The most important outstanding issue concerns the access of demonstrators and the public to the inaugural route and even to the permitted sites that the IAC holds for demonstrations and rallies. The metropolitan police force, in tandem with the secret service, has announced that they are establishing check points that could affect the flow of people into these areas. At the meeting today with the police agencies, neither the National Parks Service nor the Metro Police would tell demonstration organizers where the check points will be established, when they will be established, whether identification would be required to pass through the check points, whether people would be frisked, whether materials would be subject to confiscation, whether people will have to pass through a metal detector, and other details.
Given the conduct of the police in the Washington DC area in the past year—including arrests of demonstrators in mass in an act of preventive detention (678 arrested at an IAC-sponsored demonstration on April 15, 2000), the illegal raid of the convergence center for the anti-IMF protesters in Washington DC (April 15, 2000), the systematic demonizing of demonstrators in the media by police officials and the calculated effort to create a climate of fear for those attending the demonstration—the issue of access to the demonstration sites and police conduct is vital to the upholding of the First Amendment rights of the demonstrators.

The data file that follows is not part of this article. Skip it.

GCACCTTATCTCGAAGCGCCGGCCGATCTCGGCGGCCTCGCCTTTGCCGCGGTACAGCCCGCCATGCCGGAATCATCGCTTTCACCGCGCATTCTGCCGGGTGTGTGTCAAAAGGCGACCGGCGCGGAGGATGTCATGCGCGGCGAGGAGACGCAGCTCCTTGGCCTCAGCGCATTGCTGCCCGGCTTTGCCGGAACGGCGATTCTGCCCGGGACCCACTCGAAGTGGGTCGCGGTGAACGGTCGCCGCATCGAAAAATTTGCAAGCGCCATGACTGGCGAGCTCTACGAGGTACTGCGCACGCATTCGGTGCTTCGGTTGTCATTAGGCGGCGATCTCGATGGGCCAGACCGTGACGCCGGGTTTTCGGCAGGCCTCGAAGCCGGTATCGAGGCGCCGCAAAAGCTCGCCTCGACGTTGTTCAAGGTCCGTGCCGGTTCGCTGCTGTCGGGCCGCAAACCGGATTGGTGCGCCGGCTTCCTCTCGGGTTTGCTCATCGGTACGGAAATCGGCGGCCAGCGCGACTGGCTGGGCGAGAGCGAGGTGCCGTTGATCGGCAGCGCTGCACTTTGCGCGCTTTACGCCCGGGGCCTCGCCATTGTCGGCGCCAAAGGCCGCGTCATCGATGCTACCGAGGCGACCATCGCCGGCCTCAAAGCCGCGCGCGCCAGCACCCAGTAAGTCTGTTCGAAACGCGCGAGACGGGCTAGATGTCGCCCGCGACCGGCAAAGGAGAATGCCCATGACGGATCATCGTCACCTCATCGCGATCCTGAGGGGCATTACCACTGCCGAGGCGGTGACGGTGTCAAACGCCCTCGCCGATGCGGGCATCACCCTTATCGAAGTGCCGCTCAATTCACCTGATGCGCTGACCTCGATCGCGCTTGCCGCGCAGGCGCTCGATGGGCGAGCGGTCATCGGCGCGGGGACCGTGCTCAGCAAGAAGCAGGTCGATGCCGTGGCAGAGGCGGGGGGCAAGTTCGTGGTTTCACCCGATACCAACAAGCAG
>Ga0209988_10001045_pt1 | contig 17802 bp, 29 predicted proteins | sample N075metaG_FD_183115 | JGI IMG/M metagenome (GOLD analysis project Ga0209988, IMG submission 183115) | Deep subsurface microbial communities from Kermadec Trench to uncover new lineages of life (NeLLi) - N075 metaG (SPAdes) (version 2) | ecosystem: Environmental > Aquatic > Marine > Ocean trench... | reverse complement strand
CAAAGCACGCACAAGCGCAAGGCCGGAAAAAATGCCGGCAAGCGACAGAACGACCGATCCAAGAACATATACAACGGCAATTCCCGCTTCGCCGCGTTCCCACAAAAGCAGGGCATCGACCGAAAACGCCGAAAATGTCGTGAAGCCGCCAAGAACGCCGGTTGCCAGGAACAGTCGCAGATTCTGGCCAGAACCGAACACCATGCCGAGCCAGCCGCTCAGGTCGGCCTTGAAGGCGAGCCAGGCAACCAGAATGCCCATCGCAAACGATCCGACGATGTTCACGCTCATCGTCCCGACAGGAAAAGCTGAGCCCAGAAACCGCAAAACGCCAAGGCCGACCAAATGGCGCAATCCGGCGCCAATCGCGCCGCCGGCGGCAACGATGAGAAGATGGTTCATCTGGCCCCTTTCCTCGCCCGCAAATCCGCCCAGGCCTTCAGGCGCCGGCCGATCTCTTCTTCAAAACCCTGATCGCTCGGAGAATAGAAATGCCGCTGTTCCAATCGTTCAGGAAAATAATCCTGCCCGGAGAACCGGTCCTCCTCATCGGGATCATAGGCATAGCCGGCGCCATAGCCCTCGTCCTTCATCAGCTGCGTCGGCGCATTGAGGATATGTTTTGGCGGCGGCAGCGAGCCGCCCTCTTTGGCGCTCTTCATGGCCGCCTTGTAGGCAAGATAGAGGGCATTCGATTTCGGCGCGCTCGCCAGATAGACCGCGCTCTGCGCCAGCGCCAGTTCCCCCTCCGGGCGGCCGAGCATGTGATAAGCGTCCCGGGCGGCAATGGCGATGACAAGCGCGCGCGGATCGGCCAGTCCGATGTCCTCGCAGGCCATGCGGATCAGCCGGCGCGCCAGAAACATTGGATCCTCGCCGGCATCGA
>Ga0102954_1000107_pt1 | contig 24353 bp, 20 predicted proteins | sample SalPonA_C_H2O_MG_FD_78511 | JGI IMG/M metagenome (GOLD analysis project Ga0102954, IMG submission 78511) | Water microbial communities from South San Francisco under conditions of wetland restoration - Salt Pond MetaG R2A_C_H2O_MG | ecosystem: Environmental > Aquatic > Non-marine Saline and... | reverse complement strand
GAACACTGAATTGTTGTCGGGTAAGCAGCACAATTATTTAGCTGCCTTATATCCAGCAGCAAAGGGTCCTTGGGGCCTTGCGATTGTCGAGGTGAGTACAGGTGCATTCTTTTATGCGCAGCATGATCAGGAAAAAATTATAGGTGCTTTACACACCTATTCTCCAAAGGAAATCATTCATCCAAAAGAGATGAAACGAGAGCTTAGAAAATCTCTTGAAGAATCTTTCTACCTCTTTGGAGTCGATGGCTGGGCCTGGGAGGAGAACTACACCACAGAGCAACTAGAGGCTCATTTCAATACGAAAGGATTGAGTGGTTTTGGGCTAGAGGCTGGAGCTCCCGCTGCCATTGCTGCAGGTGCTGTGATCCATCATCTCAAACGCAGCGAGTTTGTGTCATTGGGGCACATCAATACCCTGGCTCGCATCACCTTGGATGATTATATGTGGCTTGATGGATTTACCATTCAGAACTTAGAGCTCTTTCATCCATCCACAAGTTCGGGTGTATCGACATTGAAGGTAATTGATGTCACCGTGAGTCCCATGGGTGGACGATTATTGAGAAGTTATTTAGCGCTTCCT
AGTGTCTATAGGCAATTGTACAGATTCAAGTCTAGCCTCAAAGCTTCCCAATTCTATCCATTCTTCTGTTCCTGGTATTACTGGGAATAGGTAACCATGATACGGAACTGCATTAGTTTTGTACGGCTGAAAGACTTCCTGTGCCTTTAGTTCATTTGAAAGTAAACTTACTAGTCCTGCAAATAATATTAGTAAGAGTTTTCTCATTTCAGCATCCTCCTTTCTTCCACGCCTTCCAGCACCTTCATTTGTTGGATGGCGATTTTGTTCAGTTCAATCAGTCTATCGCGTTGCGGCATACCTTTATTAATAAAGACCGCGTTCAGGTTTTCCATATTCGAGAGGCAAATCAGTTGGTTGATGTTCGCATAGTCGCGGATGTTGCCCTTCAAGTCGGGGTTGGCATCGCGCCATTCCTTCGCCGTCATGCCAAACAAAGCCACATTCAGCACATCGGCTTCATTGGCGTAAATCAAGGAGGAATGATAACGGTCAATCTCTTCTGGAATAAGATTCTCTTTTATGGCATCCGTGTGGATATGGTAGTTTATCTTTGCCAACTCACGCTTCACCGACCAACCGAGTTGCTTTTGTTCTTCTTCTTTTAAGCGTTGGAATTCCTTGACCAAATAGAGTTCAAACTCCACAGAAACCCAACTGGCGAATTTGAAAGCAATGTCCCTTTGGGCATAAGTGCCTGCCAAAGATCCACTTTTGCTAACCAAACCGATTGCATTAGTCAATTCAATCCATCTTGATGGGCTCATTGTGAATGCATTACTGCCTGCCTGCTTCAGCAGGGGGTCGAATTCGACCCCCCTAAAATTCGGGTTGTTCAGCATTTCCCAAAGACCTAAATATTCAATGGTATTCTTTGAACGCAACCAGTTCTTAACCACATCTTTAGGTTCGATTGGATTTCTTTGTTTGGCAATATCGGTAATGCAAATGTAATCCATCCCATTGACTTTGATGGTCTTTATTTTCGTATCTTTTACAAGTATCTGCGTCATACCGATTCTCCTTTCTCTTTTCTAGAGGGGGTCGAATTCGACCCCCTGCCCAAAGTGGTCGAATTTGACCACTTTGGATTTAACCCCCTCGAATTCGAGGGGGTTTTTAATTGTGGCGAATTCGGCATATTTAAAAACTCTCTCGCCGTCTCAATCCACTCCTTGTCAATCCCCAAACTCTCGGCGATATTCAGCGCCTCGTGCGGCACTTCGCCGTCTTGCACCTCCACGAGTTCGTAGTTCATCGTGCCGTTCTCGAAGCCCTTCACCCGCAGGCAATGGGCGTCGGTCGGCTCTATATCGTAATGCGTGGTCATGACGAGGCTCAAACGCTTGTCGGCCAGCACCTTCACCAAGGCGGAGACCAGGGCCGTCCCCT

The second outstanding issue has to do with the disparate treatment accorded the applicants who are seeking to protest and the presidential inaugural committee. The latter has been accorded bleachers seating 42,000-plus people along Pennsylvania Avenue. It is entirely in the discretion of the inaugural committee as to who is entitled to tickets for those bleachers.
The effect is that Pennsylvania Avenue—a public thoroughfare—and the inaugural parade—a public event—have been effectively privatized, giving George W. Bush’s corporate and banking donors access to a constitutionally-mandated event while depriving equal access to those who oppose the death penalty and Bush’s right-wing policies.
In summary, the January 20 organizers have secured a significant victory.
All those who want to come and demonstrate on January 20 should feel that they can come and participate in a legal, orderly and disciplined protest. This should give further impetus in Washington DC and in cities around the country.
We know of more than 40 organizing centers where buses and car caravans are being organized to bring protesters to Washington DC. At the same time, important outstanding issues must be clarified to the satisfaction of the demonstrators in accordance with the constitutional guarantees of free speech or further legal action will be taken.
Most important, our message to all January 20 mobilizing centers is organize, organize, organize. January 20 will be remembered as a historic next step in the construction of a new movement for social justice in the United States.
International Action Center
39 West 14th Street, Room 206
New York, NY 10011
fax: 212 633-2889